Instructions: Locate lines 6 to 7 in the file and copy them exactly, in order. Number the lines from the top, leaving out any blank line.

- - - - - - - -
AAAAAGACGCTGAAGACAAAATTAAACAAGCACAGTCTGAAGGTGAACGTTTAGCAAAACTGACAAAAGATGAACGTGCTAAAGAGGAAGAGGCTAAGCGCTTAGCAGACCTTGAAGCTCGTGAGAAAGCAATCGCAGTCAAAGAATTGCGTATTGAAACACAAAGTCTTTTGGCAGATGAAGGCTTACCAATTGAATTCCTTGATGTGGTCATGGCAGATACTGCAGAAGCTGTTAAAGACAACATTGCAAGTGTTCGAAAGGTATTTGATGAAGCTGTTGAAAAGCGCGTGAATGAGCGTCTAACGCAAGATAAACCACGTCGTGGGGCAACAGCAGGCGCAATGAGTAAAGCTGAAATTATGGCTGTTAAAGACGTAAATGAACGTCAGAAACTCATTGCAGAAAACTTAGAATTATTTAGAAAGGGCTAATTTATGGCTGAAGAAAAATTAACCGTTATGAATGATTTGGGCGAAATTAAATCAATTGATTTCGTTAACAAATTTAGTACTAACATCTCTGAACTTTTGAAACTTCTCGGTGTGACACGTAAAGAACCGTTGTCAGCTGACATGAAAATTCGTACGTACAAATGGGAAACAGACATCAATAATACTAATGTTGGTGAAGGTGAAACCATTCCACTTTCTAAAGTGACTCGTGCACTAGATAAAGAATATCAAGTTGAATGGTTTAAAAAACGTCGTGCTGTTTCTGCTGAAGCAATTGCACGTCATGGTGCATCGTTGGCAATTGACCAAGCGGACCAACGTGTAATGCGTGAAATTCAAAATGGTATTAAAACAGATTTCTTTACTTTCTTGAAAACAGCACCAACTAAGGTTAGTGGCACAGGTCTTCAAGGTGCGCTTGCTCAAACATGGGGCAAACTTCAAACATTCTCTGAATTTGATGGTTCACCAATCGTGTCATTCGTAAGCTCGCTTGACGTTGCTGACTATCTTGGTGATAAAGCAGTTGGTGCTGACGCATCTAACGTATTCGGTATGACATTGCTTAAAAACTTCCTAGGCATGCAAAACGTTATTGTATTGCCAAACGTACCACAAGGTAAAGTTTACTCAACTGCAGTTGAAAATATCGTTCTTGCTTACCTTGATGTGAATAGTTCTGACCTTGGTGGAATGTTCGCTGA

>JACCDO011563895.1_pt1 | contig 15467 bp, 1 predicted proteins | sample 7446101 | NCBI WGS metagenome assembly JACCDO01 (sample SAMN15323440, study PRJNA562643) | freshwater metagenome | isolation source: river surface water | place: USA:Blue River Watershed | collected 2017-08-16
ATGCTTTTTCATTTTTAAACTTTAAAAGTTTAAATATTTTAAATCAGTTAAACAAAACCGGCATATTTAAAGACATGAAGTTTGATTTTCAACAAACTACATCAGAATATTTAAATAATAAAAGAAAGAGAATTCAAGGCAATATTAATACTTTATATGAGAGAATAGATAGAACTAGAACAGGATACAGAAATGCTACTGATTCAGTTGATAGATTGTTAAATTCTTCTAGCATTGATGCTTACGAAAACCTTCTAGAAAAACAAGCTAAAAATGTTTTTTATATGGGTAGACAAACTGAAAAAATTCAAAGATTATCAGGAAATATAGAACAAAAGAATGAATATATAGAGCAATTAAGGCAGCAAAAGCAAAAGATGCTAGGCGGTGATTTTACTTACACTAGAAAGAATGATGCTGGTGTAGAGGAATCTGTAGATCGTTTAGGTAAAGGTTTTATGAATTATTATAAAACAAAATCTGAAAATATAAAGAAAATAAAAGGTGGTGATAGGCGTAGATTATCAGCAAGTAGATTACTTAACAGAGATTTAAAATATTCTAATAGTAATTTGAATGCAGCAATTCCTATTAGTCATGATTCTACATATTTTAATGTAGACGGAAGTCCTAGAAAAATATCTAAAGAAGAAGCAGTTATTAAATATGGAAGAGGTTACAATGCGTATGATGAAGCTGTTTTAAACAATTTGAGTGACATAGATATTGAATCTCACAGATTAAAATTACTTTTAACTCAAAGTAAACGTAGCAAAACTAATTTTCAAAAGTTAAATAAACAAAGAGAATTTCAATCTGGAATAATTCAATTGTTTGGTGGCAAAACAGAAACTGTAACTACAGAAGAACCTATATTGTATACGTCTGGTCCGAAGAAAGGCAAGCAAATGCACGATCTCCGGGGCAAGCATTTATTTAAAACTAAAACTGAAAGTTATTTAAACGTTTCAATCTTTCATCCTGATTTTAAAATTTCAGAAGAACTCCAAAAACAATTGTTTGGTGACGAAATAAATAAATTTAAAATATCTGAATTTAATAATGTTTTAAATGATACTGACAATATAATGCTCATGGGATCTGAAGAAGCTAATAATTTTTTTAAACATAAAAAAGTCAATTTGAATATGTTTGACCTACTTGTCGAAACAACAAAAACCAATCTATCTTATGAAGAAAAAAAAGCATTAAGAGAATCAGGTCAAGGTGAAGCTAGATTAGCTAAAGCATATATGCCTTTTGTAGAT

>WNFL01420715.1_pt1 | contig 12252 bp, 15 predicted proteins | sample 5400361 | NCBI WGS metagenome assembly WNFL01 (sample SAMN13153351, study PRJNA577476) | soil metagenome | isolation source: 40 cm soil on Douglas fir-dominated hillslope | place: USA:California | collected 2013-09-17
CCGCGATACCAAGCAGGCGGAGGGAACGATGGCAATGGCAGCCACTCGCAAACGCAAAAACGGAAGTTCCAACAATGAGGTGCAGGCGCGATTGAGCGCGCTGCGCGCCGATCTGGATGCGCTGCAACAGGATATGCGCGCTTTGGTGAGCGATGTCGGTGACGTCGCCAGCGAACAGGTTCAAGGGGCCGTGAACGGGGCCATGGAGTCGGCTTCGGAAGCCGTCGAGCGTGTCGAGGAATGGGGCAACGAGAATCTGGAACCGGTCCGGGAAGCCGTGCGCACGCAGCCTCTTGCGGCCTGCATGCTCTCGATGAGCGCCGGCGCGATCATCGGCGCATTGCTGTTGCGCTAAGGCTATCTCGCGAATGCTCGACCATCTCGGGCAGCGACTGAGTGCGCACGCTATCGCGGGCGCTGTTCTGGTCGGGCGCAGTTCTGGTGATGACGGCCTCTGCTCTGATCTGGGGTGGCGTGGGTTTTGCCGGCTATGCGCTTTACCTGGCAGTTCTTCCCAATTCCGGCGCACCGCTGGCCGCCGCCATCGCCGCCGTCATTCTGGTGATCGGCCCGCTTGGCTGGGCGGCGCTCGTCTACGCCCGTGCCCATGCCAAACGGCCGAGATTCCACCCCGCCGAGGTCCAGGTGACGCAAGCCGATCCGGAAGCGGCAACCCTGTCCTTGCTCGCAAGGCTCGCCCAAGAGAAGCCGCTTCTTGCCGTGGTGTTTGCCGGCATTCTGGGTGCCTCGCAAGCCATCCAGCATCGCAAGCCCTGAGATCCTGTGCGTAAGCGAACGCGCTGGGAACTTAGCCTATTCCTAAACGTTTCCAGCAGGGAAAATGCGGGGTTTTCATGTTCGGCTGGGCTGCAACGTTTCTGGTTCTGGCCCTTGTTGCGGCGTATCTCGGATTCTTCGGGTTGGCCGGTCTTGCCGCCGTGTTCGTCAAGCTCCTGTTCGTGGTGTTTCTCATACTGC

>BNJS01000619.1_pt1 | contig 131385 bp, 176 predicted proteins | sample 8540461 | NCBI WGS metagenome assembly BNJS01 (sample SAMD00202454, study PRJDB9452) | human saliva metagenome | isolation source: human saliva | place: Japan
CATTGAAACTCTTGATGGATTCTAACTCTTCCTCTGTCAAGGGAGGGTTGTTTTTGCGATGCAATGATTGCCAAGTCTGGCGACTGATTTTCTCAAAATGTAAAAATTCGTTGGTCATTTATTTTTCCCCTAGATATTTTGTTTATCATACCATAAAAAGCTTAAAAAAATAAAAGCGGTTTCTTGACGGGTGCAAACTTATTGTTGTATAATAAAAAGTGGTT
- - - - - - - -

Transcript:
>BNJS01000619.1_pt1 | contig 131385 bp, 176 predicted proteins | sample 8540461 | NCBI WGS metagenome assembly BNJS01 (sample SAMD00202454, study PRJDB9452) | human saliva metagenome | isolation source: human saliva | place: Japan
CATTGAAACTCTTGATGGATTCTAACTCTTCCTCTGTCAAGGGAGGGTTGTTTTTGCGATGCAATGATTGCCAAGTCTGGCGACTGATTTTCTCAAAATGTAAAAATTCGTTGGTCATTTATTTTTCCCCTAGATATTTTGTTTATCATACCATAAAAAGCTTAAAAAAATAAAAGCGGTTTCTTGACGGGTGCAAACTTATTGTTGTATAATAAAAAGTGGTT